I was on Twitter recently when I spotted that a friend had posted a pic of some horse-radish which she was digging for kitchen use. That is a plant we do not yet have, so I summoned up the cheek required and asked her if she might post me a root or two. She was happy to oblige and slipped some into the post that same day. It arrived safe and sound (Thank You 'An Post') yesterday and is already planted in a couple of tubs. Thank you Margaret G. She tells me that her plants actually started in Mayo and came to her (in Co. Meath) via a garden in Dublin. She says that she'll be very happy if I share it on in the future, a much travelled horse radish for sure.

Lidl Supermarket "cheapie" Glads
That is about it for this one. I will leave you with a few pics of flowers. The gladioli were from a bag of bulbs on offer in Lidl a few years back. They had long since out-grown their tub so I 'released' them into the edge of our woods where they are thriving.

They are so tall this year that they are getting knocked about a bit by the recent restless wind and rain. Like the rest of us they are probably longing for a snatch of 'proper' Summer but there does not seem to be any hint of that yet. Maybe the bog fires and forest fires of May were our Summer. Ah well. Till next time, then. Good Luck.
Very pale yellow hollyhock
Rudbeckia (Goldsturm)

Wednesday, 16 August 2017

Mind the Bike

Dan and Dan sign the Register in a gently rocking
environment. 
Friends of the Blog, frequent visitors and happy couple, Dan and Dan(ielle) were last seen about to take that stroll up The Aisle on board a cruise ship somewhere in the Med. Congratulations you guys; you obviously nailed it and sent us a rake of pictures to prove it. You both look splendid and look to be having a having a whale of a time. The very happiest and brightest of futures to both of you and we hope to see you again soon in your new guises and Mr and Mrs Dan. Thank you for sharing the day with us via social media.

Meanwhile, back in Roscommon, we are all feeling a bit quiet and subdued after the departure of "our Spanish lads", the Help-X pair, Manu and Pedro. They have moved on to a smallholding with horses near Blessington and we hope they are enjoying themselves  (almost) as much as they did here. They tell me there is no broad-band there, though, so they are reduced to text messaging and so on. We have written them a good review on the Help-X website and they may well write one about us. It should all help both parties find work or workers next year.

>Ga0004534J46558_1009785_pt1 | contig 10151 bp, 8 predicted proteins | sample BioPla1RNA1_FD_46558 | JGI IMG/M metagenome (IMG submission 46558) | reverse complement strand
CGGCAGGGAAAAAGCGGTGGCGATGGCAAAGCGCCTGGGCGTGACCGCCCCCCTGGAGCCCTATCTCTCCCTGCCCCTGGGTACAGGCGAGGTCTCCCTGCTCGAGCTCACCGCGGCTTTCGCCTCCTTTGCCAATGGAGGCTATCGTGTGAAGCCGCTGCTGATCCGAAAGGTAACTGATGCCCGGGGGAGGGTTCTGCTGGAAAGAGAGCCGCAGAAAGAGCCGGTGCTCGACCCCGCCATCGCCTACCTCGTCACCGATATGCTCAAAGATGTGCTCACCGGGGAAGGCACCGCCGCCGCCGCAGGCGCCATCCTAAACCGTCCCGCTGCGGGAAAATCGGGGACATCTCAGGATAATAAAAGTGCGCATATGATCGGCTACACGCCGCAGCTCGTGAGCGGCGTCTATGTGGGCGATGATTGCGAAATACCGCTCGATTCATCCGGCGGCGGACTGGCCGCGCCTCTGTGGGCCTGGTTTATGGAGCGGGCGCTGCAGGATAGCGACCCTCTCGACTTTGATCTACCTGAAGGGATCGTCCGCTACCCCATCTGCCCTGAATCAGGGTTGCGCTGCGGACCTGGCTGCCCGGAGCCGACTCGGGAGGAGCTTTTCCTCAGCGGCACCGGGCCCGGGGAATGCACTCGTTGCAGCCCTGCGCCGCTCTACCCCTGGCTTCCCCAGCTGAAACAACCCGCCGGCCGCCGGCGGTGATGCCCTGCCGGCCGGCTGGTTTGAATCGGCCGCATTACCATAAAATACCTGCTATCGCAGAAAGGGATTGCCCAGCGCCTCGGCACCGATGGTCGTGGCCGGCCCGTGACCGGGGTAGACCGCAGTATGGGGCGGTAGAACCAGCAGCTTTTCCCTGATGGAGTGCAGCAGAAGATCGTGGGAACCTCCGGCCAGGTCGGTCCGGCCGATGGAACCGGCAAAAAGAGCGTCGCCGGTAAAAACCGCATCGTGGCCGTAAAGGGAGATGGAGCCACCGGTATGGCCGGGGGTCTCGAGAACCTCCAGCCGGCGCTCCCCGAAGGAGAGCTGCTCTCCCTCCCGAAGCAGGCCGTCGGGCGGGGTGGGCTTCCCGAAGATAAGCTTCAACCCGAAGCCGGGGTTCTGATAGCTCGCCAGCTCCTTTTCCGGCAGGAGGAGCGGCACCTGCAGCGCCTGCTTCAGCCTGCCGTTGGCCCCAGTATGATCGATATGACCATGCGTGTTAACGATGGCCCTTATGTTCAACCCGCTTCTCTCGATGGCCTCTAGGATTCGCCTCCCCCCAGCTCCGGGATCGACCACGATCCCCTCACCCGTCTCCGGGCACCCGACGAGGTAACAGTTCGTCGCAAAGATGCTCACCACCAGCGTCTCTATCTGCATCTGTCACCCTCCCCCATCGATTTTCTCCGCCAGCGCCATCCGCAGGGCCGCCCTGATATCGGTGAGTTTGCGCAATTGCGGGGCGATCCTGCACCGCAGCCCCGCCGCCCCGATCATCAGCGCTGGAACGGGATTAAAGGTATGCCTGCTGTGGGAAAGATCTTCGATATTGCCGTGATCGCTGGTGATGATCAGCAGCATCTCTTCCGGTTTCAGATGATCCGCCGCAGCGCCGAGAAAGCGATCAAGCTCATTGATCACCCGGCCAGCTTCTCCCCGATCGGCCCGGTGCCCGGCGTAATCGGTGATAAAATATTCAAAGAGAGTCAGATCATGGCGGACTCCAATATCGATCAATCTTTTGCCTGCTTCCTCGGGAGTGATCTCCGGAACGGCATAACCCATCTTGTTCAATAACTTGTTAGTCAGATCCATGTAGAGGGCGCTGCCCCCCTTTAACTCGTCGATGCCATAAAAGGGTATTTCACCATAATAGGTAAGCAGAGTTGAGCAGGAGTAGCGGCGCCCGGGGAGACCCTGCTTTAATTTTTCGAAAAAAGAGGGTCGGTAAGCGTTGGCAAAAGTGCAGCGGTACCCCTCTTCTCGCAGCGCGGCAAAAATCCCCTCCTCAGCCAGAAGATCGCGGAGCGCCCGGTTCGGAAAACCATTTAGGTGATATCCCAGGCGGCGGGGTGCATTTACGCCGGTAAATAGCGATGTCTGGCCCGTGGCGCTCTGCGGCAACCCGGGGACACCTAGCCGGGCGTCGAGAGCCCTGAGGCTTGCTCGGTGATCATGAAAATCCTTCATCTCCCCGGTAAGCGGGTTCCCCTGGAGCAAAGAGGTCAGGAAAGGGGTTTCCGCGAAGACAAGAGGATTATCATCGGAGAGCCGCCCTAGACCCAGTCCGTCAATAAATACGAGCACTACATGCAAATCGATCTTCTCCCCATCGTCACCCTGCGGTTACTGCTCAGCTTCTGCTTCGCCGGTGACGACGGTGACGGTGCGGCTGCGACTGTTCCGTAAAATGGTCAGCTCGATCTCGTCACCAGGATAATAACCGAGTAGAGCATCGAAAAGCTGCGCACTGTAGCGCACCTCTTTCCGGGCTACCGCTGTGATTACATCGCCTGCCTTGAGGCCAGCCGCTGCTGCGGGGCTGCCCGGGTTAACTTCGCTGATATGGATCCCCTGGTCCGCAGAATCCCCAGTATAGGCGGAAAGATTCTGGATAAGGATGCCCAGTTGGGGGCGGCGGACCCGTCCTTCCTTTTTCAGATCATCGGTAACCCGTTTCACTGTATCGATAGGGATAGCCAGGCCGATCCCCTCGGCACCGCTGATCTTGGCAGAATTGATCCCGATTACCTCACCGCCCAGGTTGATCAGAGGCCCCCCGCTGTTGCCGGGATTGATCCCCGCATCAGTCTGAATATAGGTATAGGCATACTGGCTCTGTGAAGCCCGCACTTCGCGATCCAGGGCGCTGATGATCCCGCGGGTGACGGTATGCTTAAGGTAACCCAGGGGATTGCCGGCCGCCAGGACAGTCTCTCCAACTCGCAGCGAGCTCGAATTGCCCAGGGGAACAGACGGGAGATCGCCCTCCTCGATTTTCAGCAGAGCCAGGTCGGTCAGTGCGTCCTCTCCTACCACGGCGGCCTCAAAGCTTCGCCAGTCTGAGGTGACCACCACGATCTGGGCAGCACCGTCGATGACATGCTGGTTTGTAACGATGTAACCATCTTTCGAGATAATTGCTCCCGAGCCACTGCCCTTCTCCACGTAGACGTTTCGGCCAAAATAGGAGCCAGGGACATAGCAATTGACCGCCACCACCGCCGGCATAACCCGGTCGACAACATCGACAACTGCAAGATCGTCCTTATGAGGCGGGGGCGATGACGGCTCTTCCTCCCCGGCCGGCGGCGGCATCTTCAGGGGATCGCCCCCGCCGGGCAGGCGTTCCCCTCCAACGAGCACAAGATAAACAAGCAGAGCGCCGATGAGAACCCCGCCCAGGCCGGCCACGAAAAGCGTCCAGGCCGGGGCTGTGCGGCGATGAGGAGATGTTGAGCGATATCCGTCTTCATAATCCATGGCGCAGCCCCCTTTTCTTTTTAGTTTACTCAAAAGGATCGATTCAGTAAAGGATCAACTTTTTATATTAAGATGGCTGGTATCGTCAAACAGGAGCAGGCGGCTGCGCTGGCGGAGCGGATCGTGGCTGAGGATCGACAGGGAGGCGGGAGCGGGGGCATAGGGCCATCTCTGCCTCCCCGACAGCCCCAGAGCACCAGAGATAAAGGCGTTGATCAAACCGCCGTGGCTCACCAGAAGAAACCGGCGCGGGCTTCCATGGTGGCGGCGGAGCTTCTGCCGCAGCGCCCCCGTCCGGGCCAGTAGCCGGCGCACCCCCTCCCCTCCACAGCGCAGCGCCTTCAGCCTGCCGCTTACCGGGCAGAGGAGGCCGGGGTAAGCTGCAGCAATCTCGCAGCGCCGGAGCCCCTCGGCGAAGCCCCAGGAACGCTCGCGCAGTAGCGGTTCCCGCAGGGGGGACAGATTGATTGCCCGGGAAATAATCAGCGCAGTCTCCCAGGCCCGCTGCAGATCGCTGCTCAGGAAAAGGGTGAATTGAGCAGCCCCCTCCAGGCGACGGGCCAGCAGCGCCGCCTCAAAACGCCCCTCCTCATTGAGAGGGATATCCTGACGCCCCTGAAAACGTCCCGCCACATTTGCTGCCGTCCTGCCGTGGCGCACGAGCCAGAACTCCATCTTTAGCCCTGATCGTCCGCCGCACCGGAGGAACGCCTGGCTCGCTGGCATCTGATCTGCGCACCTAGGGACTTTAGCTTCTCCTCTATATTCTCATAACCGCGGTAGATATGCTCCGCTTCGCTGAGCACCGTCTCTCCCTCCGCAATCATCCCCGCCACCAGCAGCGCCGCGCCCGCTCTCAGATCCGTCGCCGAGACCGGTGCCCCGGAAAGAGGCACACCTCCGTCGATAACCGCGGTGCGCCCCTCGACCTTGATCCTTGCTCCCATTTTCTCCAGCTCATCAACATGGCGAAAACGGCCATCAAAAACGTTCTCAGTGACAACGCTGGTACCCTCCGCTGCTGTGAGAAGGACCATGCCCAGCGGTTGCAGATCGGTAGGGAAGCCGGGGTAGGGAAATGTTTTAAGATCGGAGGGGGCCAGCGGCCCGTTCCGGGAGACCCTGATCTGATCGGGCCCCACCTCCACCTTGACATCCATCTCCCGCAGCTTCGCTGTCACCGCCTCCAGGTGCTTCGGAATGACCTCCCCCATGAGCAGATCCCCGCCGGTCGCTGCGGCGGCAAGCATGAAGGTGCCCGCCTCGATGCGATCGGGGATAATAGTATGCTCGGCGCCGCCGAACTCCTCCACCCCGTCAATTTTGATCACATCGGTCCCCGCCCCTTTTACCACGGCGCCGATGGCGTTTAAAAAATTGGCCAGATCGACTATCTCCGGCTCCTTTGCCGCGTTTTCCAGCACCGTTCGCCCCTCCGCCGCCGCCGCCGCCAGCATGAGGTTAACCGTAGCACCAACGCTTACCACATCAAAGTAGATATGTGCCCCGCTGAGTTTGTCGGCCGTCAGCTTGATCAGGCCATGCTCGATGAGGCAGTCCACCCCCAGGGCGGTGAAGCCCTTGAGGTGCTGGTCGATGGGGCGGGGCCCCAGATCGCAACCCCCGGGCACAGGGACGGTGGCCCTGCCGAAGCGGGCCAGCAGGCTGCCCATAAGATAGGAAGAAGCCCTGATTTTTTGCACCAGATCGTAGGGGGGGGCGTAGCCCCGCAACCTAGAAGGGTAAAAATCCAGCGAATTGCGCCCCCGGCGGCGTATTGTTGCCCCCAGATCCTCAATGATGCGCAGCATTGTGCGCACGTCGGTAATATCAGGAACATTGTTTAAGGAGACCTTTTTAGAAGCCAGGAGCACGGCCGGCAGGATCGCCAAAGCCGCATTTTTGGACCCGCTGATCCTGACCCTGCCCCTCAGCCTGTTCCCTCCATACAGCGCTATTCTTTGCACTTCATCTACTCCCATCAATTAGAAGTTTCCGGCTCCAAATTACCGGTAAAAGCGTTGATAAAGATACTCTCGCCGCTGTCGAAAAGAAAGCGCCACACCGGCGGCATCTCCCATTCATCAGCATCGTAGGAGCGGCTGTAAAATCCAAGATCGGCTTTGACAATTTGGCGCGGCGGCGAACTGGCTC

2 kinds of Spanish ham
We have been enjoying the wonderful 'stuff' the boys left in their wake and not just the 2 kinds of Spanish ham they surprised us with as their final act before getting into the car for their run to the railway station, one a big fat salami sausage, the other finely sliced 'Serrano' type ham.

Totem man carved by the lads
We've also been wandering round with big grins on our faces at the extremely tidy, parkland type look of our place and at the 'Easter Island Man' totem pole fella just inside our gate.

Back to normal for us, then (or what counts for normal round here), tidying, post-visit blitzing (tho' the guys were very tidy and generated very little mess) , a mountain of postponed laundry and ironing, repairing a couple of tools which did not survive the boot-camp, shopping and that sort of thing.

Puff balls
The old redundant, grassed over cow-muck heap behind what is now our goose house, celebrated by yielding half a dozen nice fresh white puff-balls. These have appeared before but we have never bothered with them and left them to go 'puff' with their dark green spores.

Lentils with sliced runner beans and puffball as part of a curry
menu. 
This time, I dived on 3 of them and brought them in to see if we could do a 'Food for Free' forage recipe. Liz quickly rattled up some recipes off the Internet and the puffballs have appeared for a couple of nights now as the 'mushroom' part of various dishes. We agree with the Internet advice that they have a very delicate (absent?) flavour and are best used "as tofu" as a creamy bland base for other flavours.

Beeblebrox's ever bigger chicks. 
I suppose I should quickly add a Health Warning for anyone reading this and trying to follow suit. Wild mushrooms and toadstools can be very poisonous and can be difficult to ID one from another. Small puffballs can look a lot like the scary 'Amanita' toadstool when it is still inside it's 'cowl' so you should always slice your prospective puffball in half down the middle to check that you have an amorphous white lump, not an embryonic mushroom- shaped structure about to burst out of it's ball-shaped cover. Also, make sure you are eating these guys fresh and white. Any discolouration of the flesh and they have gone over and may not be safe.

Honda Gold Wing under cover
Just for a change, we have been minding an enormous motor bike for some friends. It has gone 'home' now, so I am safe to reveal the fact. These are new friends, Les and Jean who are just starting in the Irish Smallholding game. They have bought the place a few km due south of here and have dropped in a couple of times to drop stuff and do a few bits, but they have not yet nailed down the immigration/changing jobs/money side of things. Jean is still working in the UK and Les is only at leisure because his work involves a school, so he is on Summer Hols.